Twist Necked Turtle15/04/2021
The Twist Necked Turtle (Platemys platycephala) also known as the flat-headed turtle, is distributed widely across northern South America. Twistoofnecked turtles have extremely flat shells that help them hide from predators under rocks and debris. When threatened, this turtle withdraws by twisting its head into its shell. Platemys platycephala is the only species of the genus Platemys and occurs in northern and central South America. Platemys platycephala means «flat turtle, flat-head» and accurately describes the structure of the head and shell. This species inhabits shallow creek beds and frequently forages on the floor of the Amazon rainforest for insects, amphibians, and molluscs. Camouflage, head and body shape, and advanced sexual anatomy allow this species of turtle to effectively populate much of South America. Mating occurs during rainy months (March – December) and egg deposit occurs during dry months (January – March). Males have been known to behave aggressively towards females during copulation by squirting water from nostrils and biting.
Platemys platycephala is a medium-sized turtle ranging from 14 – 18 cm in shell length. Females are slightly smaller on average, with shorter tails. The carapace (top portion of the shell) is elliptical and flattened with two raised portions (keels) forming a trough (depression). The carapace is orange to yellow-brown and black in various amounts depending on subspecies. The plastron (lower portion of the shell) is dark brown or black in colour while the bridge (side portion of the shell) is yellow with a black bar across. The consistency of these bars also depends on subspecies. Face and neck patterns consist of orange or yellow-brown dorsal stripes and black ventral and lateral stripes. The head is small, triangular, smooth, and undivided. The neck has some conical tubercles- rounded projections and scales that protect against predator attack. Platemys platycephala is a member of the Pleurodira – a suborder of turtles. These turtles withdraw their heads into their shells by bending their necks sideways instead of the straight back like Cryptodira. The snout projects slightly and the irises are brown. Black limbs contain large anterior scales, while the tail is short and black. Intermediate webbing exists on both anterior and posterior limbs because this turtle moves in the water and on land.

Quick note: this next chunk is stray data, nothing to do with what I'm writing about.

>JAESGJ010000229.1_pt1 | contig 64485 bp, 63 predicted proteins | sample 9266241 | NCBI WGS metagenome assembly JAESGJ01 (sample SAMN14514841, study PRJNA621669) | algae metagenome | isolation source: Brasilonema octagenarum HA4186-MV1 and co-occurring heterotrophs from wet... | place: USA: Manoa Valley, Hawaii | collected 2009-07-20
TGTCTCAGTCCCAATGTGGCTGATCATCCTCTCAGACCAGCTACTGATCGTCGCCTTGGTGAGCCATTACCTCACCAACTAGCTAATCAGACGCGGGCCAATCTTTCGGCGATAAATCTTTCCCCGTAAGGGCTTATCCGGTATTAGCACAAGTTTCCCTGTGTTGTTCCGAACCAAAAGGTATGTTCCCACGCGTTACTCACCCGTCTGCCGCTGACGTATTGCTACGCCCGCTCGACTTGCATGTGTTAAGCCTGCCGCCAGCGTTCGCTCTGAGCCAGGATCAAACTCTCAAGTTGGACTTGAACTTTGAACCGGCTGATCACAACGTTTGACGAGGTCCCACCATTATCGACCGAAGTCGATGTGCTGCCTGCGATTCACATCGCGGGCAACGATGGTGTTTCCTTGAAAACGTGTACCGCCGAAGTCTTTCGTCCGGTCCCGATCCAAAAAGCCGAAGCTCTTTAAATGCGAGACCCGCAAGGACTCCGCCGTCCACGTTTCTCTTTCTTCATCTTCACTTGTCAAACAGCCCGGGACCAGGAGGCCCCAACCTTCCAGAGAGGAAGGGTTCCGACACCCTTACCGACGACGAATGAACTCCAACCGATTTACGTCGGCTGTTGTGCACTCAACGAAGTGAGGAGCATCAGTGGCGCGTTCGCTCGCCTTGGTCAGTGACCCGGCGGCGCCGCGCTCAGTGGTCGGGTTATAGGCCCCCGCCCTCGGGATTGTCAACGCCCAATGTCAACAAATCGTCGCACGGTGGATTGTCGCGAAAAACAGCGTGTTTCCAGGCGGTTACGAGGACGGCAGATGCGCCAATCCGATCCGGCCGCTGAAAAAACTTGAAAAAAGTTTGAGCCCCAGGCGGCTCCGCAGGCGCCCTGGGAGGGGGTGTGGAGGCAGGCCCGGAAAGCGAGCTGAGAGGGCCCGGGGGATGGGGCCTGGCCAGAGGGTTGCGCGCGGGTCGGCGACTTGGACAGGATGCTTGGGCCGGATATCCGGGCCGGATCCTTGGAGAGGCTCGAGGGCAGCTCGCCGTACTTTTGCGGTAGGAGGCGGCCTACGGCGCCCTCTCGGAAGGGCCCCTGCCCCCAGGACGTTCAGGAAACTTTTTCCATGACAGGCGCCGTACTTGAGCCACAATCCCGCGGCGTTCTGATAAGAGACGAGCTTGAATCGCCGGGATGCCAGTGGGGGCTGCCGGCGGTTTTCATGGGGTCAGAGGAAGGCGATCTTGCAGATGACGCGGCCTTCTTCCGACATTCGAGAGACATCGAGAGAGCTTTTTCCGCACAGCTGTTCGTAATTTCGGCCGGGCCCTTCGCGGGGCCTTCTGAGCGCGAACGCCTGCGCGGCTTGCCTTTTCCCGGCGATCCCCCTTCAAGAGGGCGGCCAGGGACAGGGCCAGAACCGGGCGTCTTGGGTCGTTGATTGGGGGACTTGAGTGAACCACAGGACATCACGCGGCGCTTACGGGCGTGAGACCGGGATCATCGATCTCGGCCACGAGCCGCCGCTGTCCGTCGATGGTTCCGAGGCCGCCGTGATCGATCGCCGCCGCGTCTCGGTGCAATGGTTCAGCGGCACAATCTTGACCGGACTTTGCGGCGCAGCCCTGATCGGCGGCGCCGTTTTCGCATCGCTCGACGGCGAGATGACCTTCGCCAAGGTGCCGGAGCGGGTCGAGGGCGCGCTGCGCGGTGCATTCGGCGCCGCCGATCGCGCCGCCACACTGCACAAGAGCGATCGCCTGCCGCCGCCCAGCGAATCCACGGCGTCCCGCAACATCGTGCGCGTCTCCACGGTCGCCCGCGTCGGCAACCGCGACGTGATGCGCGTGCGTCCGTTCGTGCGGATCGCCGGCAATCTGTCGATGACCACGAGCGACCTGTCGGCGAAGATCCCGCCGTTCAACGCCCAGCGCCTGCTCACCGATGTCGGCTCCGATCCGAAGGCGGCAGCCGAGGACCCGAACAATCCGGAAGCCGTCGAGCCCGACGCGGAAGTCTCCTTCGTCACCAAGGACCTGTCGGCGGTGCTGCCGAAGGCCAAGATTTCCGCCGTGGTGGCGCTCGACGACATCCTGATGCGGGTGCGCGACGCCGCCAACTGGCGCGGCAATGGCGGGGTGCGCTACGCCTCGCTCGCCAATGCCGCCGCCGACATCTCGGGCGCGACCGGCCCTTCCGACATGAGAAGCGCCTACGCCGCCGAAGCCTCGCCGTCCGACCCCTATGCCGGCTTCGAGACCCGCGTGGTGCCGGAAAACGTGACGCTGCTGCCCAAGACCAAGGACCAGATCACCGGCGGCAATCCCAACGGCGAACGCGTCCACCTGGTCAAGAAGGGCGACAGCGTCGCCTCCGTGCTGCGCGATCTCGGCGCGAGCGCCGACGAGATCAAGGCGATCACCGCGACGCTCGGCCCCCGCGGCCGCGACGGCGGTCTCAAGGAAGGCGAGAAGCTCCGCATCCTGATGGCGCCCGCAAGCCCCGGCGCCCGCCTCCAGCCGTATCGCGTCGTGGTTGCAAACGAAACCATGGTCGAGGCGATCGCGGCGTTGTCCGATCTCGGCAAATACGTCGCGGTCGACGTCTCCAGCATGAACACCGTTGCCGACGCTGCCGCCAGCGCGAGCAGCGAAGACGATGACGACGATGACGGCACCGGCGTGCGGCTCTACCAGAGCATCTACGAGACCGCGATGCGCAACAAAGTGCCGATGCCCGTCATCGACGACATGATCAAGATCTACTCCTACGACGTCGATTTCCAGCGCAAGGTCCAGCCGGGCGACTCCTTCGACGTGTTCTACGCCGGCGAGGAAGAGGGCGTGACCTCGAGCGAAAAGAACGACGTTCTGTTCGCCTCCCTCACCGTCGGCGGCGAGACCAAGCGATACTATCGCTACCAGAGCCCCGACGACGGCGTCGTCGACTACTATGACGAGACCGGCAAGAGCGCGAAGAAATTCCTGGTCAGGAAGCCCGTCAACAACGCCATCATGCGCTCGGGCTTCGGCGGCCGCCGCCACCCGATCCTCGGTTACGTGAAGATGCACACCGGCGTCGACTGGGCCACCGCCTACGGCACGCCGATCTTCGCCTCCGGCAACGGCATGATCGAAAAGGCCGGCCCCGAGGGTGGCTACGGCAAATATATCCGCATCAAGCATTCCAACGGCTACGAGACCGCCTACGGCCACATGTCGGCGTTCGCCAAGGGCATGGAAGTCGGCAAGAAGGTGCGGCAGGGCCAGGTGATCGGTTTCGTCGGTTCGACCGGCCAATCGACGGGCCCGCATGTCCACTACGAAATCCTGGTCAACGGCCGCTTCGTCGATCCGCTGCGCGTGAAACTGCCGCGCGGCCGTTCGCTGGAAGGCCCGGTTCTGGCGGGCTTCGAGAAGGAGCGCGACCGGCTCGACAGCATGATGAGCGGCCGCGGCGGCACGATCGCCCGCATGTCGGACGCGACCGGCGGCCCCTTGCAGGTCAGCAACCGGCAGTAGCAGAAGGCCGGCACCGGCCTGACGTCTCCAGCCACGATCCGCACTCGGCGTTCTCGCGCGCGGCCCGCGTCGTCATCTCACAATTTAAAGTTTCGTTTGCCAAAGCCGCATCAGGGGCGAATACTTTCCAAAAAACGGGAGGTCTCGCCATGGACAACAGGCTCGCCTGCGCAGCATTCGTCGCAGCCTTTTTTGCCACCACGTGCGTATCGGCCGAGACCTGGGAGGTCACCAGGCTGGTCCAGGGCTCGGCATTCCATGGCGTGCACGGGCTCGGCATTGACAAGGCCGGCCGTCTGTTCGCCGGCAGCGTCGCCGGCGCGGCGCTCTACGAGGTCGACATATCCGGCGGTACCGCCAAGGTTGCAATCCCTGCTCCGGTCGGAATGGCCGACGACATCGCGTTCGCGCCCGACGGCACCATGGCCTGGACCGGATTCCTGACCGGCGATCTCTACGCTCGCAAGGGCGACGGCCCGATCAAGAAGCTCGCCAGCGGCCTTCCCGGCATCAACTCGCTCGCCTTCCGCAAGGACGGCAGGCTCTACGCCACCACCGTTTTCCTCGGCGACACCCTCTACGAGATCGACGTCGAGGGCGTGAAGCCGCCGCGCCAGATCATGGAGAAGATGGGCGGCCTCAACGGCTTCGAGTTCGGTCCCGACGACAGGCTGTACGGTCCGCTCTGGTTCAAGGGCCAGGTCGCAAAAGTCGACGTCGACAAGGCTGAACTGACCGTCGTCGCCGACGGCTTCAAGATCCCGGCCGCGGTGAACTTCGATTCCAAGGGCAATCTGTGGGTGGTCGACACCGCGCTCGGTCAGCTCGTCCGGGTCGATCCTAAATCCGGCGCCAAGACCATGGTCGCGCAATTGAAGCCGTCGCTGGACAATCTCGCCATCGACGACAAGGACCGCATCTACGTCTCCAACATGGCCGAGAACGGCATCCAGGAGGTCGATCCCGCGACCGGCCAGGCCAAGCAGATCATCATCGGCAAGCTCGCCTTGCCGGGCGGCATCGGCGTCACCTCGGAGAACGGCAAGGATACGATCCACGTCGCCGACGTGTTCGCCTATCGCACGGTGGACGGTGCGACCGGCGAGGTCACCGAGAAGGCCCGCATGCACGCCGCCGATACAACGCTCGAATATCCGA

The Twist Necked Turtle inhabits a large area throughout northern and central South America, from the southern Orinoco drainage in Venezuela to the Amazon basin. However, Platemys platycephala does not inhabit large rivers but instead is found in shallow creeks and on forest floors.
The colouration and shape of the carapace, head, and feet help conceal this species of turtle from Amazon predator species. Naturally, twist-necked individuals prefer amphibian eggs and consume various insects, molluscs (snails and slugs), amphibians, and some plant life through terrestrial and aquatic foraging. In captivity, specimens can flourish on reptile food, vegetables, insects, worms, and even fish. Platemys platycephala is likely to be found in shallow pools and can inhabit dry areas for long periods of time.
The young or hatchlings typically resemble parents except for brighter colouration. Twist-necked hatchlings measure around 4 – 6 cm in carapace length and about 20 g or 0.04 lbs. Mating typically occurs during the rainy season of the Amazon rainforest (late March to early December). Males follow females, mount from behind, then proceed to rub their chin barbels (fleshy filament) against the top of females’ heads. The coupling has been observed on land and in water, and usually occurs late in the afternoon or at night. Oviposition occurs during the dry season (late December to early March) when the female deposits a large, oval egg (around 5 cm long and 2.5 cm wide). Shallow indentations are made to deposit eggs, and then they are lightly covered by sand and/or leaf litter.